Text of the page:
The Fetterman Massacre - Folly or Arrogance?
- Late in the morning of December 21, 1866, eighty men (cavalry,
infantry, and two civilians) were over-whelmed in an ambush by
some 1500 to 3000 hostile Cheyenne, Arapaho, and Sioux warriors
under the general leadership of Red Cloud.
- The U.S. Army column was under the command of Captain (Brevet Lt.
Colonel) William J. Fetterman, his second-in-command was Captain
Fred H. Brown. Colonel Henry B. Carrington was the commanding
officer of Fort Phil Kearny, from where the detachment was
- The events that led up to the massacre on that cold December day
began in earnest several months before when Carrington's command
began the construction of the fort between Big and Little Piney
Creeks just to the east of present-day Story, Wyoming. The
Cheyenne and Sioux tribes deeply resented this new fort, which
was built to assist in protecting travelers on the Bozeman Trail.
Small war parties constantly harassed the fort, construction
crews, and wood gathering parties.
- An engagement, on December 6th, may have been a practice run for
the later ambush. Warriors attacked a wood gathering party about
four miles from the fort. Two columns, one led by Carrington, the
other by Fetterman, set out to rescue the party and to actively
engage the hostiles. Disaster, that day, was only narrowly
avoided through Fetterman's ability to maintain discipline under
fire - his small force of fourteen infantrymen and two other
officers (Brown and Lt. Wands) was able to repulse an attacking force
consisting of over 100 hostiles.
- Again, on December 21st, warriors attacked a wood gathering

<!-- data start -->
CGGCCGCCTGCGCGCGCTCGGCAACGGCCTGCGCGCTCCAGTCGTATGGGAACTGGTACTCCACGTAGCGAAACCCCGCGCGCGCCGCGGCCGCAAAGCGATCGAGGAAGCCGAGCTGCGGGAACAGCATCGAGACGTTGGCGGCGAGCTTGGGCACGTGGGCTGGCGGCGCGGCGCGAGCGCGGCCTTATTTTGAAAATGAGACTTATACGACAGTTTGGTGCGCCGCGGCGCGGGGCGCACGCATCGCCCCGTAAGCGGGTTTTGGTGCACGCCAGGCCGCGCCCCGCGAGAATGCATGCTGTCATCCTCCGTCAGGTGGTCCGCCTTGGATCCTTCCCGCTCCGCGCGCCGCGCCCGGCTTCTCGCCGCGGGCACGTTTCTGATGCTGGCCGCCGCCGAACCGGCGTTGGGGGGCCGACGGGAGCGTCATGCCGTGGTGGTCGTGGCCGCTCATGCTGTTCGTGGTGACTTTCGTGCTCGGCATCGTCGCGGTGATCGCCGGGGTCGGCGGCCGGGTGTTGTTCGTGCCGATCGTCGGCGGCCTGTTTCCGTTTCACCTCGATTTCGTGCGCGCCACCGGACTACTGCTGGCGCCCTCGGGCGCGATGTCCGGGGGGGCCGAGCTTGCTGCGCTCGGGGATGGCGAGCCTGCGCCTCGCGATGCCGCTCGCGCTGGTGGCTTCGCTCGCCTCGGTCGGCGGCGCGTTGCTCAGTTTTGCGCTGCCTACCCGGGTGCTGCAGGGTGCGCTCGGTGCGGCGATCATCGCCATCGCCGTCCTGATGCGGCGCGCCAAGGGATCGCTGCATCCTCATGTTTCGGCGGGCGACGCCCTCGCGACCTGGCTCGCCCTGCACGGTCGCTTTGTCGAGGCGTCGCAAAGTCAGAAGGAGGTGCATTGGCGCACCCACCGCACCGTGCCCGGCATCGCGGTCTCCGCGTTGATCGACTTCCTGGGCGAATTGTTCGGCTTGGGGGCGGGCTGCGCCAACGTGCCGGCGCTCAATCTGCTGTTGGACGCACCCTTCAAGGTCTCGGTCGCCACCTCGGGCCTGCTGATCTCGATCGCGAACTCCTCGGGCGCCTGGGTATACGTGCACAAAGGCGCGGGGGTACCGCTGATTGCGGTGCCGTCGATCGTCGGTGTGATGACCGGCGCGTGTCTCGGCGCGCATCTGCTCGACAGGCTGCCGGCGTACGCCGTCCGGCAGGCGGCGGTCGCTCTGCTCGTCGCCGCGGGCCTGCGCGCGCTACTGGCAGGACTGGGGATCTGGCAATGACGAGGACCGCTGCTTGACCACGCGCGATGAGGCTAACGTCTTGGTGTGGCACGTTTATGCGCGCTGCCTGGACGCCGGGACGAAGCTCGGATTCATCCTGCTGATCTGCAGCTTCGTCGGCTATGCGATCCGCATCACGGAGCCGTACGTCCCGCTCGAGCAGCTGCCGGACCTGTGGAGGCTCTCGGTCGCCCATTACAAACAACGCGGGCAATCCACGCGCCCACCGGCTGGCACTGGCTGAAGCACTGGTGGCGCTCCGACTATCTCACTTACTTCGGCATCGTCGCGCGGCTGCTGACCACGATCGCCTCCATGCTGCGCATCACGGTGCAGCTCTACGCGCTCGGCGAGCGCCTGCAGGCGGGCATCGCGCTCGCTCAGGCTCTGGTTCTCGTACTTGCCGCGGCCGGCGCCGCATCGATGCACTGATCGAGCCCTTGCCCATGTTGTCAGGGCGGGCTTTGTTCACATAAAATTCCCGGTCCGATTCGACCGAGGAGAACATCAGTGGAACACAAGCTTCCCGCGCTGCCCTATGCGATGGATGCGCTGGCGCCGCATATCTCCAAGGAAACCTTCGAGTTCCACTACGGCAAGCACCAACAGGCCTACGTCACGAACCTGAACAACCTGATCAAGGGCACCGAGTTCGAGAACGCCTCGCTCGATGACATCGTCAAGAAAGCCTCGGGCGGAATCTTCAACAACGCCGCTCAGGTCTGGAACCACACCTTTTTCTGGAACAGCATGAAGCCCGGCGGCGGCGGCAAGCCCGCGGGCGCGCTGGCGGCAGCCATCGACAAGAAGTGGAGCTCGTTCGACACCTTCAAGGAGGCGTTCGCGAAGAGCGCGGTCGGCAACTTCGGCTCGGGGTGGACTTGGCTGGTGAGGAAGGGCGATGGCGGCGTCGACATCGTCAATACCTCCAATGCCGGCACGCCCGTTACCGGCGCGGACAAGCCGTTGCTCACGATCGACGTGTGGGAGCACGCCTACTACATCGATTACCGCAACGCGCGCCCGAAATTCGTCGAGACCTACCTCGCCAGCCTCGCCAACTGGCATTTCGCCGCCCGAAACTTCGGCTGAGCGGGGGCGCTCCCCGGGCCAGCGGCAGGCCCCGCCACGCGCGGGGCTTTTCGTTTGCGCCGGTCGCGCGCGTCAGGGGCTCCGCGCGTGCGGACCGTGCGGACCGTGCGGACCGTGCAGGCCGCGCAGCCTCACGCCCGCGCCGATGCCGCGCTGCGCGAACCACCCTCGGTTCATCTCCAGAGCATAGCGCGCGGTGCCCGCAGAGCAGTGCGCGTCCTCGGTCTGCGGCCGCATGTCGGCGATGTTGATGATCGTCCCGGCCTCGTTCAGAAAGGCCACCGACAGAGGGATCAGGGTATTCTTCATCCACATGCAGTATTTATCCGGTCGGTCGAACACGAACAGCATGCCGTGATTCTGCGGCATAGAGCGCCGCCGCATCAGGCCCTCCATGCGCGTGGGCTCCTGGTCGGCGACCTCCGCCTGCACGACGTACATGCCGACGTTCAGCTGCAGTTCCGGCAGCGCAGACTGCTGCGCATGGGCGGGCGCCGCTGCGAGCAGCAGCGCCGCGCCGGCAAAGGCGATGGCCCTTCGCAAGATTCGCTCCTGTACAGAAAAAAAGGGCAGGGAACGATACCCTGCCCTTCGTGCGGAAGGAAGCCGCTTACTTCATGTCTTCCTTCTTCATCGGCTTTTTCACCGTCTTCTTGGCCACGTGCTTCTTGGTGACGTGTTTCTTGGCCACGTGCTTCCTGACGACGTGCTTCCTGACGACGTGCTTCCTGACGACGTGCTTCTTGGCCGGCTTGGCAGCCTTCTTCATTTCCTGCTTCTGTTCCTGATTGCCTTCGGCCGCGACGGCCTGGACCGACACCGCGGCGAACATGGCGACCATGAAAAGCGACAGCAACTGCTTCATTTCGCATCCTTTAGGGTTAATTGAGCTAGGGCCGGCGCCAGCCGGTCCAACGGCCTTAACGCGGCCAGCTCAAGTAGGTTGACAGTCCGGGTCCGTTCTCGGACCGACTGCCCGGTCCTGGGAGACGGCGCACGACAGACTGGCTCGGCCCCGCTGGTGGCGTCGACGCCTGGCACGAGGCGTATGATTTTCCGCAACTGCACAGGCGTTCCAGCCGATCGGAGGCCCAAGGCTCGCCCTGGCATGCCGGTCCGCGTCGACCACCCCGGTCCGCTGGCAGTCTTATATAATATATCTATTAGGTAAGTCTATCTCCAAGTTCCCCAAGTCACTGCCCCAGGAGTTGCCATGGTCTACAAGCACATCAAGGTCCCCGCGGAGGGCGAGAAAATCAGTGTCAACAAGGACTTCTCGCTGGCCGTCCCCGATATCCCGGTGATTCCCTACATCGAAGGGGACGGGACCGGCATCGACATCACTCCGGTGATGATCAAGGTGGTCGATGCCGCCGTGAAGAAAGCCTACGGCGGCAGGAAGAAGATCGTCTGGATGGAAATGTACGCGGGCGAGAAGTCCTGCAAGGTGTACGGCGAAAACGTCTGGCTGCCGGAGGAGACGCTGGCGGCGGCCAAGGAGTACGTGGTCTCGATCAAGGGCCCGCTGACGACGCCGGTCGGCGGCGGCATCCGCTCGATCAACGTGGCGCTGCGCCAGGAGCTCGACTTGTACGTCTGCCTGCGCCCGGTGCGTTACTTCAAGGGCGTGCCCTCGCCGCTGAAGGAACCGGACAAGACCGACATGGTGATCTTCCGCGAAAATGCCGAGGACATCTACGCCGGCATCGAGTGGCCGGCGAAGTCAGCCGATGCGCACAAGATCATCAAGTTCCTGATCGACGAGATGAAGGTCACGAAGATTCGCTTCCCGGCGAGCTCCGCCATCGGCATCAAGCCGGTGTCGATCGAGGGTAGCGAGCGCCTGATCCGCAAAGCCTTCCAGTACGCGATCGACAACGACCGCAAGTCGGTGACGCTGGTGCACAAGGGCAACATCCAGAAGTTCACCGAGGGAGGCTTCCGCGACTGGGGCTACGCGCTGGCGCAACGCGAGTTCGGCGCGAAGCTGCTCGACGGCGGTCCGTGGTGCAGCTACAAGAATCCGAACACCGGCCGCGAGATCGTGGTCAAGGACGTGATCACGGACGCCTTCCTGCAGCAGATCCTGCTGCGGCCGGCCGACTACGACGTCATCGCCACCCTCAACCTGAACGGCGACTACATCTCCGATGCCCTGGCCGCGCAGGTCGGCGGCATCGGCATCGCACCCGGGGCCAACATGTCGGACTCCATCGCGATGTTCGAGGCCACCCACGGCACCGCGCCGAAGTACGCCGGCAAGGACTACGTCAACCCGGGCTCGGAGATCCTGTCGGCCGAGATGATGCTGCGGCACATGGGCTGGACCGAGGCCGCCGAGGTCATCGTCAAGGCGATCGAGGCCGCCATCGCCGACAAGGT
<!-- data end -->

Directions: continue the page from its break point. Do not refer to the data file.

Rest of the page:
party, this time only about 1-1/2 miles northwest of the fort.
Fetterman was given orders, by Carrington, to take his detachment
and ". . . support the wood train. Relieve it and report to me.
Do not engage or pursue Indians at its expense. Under no
circumstances pursue over the ridge, viz., Lodge Trail Ridge, as
per map in your possession." The entire column consisted of 27
cavalry, 49 infantry, two officers (Fetterman and Brown), and two
civilians (James S. Wheatley and Isaac Fisher), both employees of
the Quartermaster's Department.
- Whether Fetterman deliberately disobeyed those orders from
Carrington, or whether Carrington slightly amended the official
version of the orders, in his report, is still debated.
Regardless, Fetterman took his force in pursuit of a small number
of hostiles who were, undoubtedly, acting as decoys. From
contemporaneous accounts (U.S. Army and Indians), coupled with
modern-day battlefield forensics, it is clear that the cavalry
and infantry forces became separated. The cavalry advanced to a
position approximately four miles north of the fort, with the
infantry ending up about three miles from the fort. Both forces
came under heavy attack from Indians who had been secluded in the
many small gulches in the region. The cavalry detachment, after
some losses, rejoined the infantry for the final battle. It
appears that Wheatley and Fisher, both armed with Henry repeating
rifles, together with a few others, put up a valiant stand in a
rock redoubt near the northern-most end of the battlefield.
- The now re-combined cavalry and infantry forces came under
general attack of all the hostile forces in the area - estimates
run from 1500 to 3000 warriors - against a force that consisted
of, at most, sixty men. Dr. C.M. Hines later testified that he
found somewhere between fifty and sixty dead Army men within a
small area no more than "ten or fifteen yards in diameter." The
men had been shot with pistol balls and arrows, and had been
- It remains debated, to this day, as to whether Fetterman's
foolishness - or his arrogance - or both, led to the complete
annihilation of some 80 men on that cold, windy, snow-covered
ridge on the Bozeman Trail.
- Suggested Reading:
- Vaughn, J.W.
- Indian Fights: New Facts on Seven Encounters
- A re-examination of seven important engagements of the Indian Wars, including an
extensive section on the Fetterman disaster.
- Brown, Dee
- The Fetterman Massacre: An American Saga
- A documentary account of the incident.
- Johnston, Terry C.
- Sioux Dawn
- Historical fiction based on the Fetterman disaster and other events of the period.
- Longstreet, Stephen
- War Cries on Horseback: The Story of the Indian Wars of the Great Plains
- An examination of the battles, and the cultures, involved in the Indian Wars of the plains.